Three, and then Four

As I sit down to compose my blog this week, I realize that in exactly three weeks time, I will be sitting at the airport to catch my first of many flights home. Time is moving fast. That’s mostly a good thing right now because time was moving unbearably slow in May. Then, it felt like such a long time until we would be home.

I know that our trip will be fast and furious, and bittersweet - knowing that we will have to say goodbye once more. At the same time, I’m also thinking about our remaining 5 months here and what that will look like. John and I will be sharing some duties, as we welcome two new volunteers into our lives here. 

Earlier today, John and I were joking about how we will share the volunteer home with others: it will be hard at times for my husband the introvert. He joked that if he needs space, he will just have to go hang out in the ‘mushroom hut’ outside our front door. Seriously, though, we want to be intentional about welcoming the new volunteers in our lives and living in community in a new way. I think it will be a good transition for us. We are fairly isolated in our lives here, and it has only been a community of two for almost a year. It will be really good to expand on that. Yet we will also need to strike that balance to find time for ourselves individually and as a couple.

This week Hands of Hope held a memorial for the producer who passed away from cancer a couple of months ago. There is a memorial stone and mini-garden for each person who has passed away from Hands of Hope. There were three, and now there are four.

As our short memorial was in progress (which involved Sr. Pranee and Antonia saying a few thoughts and prayers and then everyone bestowing a fresh flower and incense on the memorial garden), a butterfly flitted around the new site. It couldn’t help but remind me of his light-hearted spirit and warm smile. 

As I was massaging another producer at Hands of Hope the following day, she mentioned that she doesn’t like to see another memorial in the garden. I agree. It’s really tough. And I don’t have the added burden of living with HIV/AIDS personally and knowing that the likelihood of my lifespan to be shortened is higher.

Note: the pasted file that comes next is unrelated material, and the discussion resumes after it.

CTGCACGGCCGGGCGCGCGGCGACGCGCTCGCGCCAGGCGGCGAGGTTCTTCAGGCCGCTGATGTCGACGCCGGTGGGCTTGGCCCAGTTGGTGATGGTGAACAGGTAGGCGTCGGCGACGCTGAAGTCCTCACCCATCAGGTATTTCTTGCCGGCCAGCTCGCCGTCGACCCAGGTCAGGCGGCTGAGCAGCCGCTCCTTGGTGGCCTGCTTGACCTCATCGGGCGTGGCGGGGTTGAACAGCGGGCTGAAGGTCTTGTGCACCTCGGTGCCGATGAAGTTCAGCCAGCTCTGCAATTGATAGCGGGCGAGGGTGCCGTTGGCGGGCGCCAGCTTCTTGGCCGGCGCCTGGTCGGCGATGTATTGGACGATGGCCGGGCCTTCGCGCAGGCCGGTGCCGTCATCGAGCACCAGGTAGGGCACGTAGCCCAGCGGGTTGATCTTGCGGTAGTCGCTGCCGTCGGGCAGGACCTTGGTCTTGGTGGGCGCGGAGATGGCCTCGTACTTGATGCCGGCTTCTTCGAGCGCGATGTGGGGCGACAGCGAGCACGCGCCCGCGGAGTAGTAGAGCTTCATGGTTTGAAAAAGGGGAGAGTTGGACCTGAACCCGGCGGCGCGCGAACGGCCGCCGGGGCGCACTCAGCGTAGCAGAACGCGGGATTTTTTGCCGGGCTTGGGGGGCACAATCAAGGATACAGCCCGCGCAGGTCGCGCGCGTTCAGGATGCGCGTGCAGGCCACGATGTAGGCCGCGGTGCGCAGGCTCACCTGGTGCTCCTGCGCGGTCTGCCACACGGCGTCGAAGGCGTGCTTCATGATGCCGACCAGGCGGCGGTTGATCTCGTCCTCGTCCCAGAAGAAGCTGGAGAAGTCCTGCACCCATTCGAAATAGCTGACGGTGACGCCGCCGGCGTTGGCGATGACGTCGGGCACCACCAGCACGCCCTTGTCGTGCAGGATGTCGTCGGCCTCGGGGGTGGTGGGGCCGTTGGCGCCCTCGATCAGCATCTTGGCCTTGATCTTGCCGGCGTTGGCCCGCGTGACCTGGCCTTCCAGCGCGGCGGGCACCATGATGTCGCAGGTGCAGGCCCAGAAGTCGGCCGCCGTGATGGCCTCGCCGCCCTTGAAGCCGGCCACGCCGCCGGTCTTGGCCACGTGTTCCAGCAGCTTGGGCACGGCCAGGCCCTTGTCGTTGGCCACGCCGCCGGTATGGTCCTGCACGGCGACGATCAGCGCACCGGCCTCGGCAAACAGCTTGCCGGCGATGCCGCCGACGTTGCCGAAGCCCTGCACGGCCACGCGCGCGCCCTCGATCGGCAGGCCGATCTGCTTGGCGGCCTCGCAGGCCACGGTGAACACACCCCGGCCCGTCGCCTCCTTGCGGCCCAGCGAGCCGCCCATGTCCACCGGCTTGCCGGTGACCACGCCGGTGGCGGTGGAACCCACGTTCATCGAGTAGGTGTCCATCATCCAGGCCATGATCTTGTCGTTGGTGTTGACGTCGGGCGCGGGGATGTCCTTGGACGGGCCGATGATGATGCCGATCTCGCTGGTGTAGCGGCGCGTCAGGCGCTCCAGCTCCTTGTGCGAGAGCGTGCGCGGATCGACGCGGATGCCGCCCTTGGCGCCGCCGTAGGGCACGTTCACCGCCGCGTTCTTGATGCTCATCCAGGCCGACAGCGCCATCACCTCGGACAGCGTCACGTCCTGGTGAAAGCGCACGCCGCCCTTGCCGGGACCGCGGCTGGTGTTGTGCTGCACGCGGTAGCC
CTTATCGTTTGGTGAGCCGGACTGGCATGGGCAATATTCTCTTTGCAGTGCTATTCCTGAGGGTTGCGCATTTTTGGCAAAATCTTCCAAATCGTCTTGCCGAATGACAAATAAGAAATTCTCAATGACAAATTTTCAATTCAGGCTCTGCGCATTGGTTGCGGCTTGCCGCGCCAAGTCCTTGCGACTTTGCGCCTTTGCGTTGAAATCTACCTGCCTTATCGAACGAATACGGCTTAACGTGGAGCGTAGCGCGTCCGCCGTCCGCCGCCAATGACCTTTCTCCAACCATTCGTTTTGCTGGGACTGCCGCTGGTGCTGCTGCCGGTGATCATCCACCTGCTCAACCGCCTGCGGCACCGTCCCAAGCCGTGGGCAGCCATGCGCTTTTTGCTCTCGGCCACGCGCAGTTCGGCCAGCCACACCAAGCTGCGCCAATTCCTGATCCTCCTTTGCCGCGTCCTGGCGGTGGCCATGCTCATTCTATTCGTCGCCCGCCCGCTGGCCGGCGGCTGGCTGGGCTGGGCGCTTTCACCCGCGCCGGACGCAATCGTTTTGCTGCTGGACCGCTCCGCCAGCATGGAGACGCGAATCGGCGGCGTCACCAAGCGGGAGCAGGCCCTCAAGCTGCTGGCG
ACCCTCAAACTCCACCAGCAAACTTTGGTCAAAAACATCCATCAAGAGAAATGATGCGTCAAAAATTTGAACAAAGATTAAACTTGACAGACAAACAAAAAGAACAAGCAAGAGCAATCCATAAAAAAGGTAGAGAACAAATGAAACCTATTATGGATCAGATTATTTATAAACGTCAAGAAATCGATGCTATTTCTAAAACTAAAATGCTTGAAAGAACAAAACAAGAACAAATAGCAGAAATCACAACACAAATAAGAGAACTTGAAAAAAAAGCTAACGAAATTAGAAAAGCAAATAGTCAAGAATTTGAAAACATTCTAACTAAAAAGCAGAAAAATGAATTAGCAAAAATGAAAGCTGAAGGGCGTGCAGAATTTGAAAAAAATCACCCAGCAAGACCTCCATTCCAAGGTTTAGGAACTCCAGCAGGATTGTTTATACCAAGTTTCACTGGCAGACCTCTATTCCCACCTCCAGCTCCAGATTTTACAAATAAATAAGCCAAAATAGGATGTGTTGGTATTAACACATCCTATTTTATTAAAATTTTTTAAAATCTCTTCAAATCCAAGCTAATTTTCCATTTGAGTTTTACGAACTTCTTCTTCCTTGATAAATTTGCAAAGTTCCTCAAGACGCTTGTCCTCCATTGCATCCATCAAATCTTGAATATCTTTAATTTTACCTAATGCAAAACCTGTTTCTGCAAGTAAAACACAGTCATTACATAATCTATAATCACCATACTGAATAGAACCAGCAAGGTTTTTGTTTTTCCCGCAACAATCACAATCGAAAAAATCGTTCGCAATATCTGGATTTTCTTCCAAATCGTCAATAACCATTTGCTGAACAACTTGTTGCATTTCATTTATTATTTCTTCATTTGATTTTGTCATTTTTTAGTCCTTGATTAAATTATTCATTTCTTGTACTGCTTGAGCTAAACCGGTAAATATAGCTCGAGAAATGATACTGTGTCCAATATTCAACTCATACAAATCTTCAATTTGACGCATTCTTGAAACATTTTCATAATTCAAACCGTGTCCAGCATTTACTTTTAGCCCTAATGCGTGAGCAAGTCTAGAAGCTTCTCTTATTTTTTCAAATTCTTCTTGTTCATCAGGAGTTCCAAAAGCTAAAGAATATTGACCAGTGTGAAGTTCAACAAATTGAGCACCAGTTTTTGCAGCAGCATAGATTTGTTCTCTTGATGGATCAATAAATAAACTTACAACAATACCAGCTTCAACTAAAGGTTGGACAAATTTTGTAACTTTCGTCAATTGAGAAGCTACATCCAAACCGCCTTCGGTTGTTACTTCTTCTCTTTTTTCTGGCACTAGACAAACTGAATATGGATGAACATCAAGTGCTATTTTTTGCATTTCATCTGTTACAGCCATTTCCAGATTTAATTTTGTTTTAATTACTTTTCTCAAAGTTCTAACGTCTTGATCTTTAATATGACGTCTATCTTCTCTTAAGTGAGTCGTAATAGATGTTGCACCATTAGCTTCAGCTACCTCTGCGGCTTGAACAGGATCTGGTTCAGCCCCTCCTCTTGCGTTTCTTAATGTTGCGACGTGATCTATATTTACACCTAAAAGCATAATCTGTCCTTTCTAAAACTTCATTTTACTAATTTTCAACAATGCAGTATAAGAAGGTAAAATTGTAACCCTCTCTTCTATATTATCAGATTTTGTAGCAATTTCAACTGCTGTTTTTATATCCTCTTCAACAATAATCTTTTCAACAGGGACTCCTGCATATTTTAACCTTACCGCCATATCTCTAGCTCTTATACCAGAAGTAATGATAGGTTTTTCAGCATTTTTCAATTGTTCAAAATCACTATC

One of my favorite people here. She said it was okay to share her photo with y'all.

I’m also really grateful to my husband this year. He is good at encouraging me to let go of things that are beyond my control. A few of the current/former patients don’t always make the best choices - a few smoke, a couple drank alcohol excessively, one or two made the choice not to be near their young children. It’s really hard to see at times, and I have had to work through some anger. John continually reminds me that you don’t know each person’s background; perhaps the mother who doesn’t want to be near her child is affected by her history of being a victim of domestic abuse. 

Another person (let’s call her Charlie) who works overnight duty was talking about how frustrated she was by a patient’s behavior. I tried to gently remind her that we can’t control how other people live. Although Charlie knows firsthand how well people with HIV/AIDS are treated here (after traveling to many parts of Thailand as an HIV/AIDS patient herself), she can’t force that knowledge on someone else. Nor can I - in my moments of anger and frustration. 

The fish pond is filling up! Compare the difference that 10 days can make.

Right now, I’m (mostly) looking forward to one of our last quiet weekends at the Garden (which will be done & over with by the time you read this). I’m not looking forward to the cleaning that we have been putting off this week, but I am looking forward to:

  • a bike ride with John (as long as it’s not raining)
  • quiet hours on the internet
  • rolling out of bed to stumble over and Skype with my parents… It’s so much closer now that we have internet in the Garden proper!
  • buying and consuming frozen pizza… We are sick of eating rice for dinner every night. It’s not the same as pizza back home, but it does the trick fairly well.